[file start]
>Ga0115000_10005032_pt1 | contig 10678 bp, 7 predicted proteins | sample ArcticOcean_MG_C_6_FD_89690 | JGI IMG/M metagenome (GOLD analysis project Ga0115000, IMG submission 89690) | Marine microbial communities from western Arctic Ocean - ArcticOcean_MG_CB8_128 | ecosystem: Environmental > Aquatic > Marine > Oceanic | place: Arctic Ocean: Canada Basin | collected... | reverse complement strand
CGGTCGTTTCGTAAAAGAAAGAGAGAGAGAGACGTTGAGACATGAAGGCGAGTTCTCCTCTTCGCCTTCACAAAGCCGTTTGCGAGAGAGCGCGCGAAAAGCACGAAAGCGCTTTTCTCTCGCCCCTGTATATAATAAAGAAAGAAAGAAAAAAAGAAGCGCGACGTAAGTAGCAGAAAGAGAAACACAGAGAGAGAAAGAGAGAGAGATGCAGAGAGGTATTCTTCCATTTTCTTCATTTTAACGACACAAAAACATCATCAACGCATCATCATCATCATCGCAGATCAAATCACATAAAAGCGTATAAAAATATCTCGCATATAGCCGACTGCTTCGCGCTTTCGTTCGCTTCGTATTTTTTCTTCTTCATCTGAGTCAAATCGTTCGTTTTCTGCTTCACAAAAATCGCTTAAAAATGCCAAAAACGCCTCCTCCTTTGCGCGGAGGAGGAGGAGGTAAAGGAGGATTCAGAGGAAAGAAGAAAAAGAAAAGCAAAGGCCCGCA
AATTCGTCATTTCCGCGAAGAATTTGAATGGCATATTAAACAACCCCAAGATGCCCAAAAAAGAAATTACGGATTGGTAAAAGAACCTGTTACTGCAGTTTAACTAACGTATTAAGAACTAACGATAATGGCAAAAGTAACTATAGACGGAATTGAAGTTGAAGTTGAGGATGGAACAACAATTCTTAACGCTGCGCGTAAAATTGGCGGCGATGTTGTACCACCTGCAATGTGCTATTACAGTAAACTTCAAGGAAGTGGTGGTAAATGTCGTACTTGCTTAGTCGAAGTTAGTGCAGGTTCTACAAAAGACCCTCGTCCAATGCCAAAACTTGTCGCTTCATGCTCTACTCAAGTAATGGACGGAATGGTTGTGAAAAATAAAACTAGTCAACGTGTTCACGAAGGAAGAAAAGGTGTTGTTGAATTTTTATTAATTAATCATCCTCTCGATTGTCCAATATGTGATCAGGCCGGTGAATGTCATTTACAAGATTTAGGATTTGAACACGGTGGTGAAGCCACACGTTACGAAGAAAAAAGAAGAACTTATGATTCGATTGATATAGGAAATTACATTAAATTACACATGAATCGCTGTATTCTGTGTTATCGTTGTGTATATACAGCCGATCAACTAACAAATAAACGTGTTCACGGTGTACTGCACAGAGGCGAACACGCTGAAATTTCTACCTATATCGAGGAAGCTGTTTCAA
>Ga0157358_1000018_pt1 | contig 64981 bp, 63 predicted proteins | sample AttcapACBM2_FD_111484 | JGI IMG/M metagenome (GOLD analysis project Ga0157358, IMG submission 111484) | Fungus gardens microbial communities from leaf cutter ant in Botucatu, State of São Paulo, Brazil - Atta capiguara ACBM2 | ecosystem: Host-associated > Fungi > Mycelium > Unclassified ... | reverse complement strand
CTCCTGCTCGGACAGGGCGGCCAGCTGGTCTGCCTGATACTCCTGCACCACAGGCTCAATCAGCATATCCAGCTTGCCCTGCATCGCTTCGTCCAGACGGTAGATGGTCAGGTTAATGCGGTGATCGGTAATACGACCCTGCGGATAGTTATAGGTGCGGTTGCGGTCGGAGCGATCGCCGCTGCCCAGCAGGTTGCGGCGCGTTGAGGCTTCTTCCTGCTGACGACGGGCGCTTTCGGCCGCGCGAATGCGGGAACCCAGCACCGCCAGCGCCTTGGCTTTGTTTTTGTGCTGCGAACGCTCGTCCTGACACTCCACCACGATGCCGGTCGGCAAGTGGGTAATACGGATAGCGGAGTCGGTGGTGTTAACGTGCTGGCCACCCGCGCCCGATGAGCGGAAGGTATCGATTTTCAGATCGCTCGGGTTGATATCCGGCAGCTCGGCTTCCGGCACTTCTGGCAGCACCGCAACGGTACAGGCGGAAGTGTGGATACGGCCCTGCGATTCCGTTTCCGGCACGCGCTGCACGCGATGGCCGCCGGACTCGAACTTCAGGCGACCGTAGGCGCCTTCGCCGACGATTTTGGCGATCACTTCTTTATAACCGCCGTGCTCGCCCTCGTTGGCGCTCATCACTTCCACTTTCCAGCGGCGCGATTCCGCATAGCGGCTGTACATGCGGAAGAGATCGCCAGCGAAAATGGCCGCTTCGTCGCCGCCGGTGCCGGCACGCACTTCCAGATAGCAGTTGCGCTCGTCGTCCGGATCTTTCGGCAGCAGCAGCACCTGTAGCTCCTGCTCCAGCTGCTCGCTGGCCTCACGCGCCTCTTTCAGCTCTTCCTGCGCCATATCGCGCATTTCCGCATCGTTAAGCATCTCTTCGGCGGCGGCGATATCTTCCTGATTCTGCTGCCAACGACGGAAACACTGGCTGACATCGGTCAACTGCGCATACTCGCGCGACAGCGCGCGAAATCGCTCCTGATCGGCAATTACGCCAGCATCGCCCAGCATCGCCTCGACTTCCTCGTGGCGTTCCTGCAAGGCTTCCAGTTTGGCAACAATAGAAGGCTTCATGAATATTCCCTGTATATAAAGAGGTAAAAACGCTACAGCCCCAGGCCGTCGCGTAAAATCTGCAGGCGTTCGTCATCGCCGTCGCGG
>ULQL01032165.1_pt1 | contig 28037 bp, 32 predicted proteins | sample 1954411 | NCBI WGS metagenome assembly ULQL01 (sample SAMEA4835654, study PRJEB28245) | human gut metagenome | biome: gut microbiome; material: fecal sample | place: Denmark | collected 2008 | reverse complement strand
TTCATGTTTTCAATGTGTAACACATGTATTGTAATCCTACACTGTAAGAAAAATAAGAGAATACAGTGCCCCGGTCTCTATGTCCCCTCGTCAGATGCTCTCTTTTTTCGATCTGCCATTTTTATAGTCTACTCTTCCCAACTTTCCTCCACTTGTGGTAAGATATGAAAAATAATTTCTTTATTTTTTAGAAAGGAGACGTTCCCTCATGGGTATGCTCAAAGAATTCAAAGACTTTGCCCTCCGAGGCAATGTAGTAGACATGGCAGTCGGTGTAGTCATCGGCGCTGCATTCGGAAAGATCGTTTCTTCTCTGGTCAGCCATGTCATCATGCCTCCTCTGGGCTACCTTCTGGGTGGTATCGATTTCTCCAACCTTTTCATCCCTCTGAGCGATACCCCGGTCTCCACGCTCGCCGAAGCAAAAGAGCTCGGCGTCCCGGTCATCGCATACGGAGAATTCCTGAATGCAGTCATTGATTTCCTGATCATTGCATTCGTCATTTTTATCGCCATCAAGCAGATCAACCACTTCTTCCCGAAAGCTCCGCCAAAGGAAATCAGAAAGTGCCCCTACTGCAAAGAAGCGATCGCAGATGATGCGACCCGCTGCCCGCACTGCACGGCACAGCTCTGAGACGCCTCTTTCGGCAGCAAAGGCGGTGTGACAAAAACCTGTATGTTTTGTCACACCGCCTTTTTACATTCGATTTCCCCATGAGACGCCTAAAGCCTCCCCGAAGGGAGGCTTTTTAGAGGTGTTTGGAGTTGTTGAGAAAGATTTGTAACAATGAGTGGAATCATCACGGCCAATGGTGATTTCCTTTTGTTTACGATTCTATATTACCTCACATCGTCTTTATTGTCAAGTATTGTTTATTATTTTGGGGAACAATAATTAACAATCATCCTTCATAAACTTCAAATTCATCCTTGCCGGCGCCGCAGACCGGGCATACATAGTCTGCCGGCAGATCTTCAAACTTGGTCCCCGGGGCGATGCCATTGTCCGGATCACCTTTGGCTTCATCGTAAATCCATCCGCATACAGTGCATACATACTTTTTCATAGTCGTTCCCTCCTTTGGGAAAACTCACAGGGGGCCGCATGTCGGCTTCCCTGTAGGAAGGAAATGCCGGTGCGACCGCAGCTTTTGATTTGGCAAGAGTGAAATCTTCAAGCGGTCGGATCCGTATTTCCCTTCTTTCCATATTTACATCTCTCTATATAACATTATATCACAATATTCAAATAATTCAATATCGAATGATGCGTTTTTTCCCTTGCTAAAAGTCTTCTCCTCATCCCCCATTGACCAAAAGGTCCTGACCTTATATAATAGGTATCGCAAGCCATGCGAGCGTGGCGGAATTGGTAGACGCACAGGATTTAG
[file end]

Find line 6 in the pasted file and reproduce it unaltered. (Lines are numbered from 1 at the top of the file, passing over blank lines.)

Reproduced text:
>ULQL01032165.1_pt1 | contig 28037 bp, 32 predicted proteins | sample 1954411 | NCBI WGS metagenome assembly ULQL01 (sample SAMEA4835654, study PRJEB28245) | human gut metagenome | biome: gut microbiome; material: fecal sample | place: Denmark | collected 2008 | reverse complement strand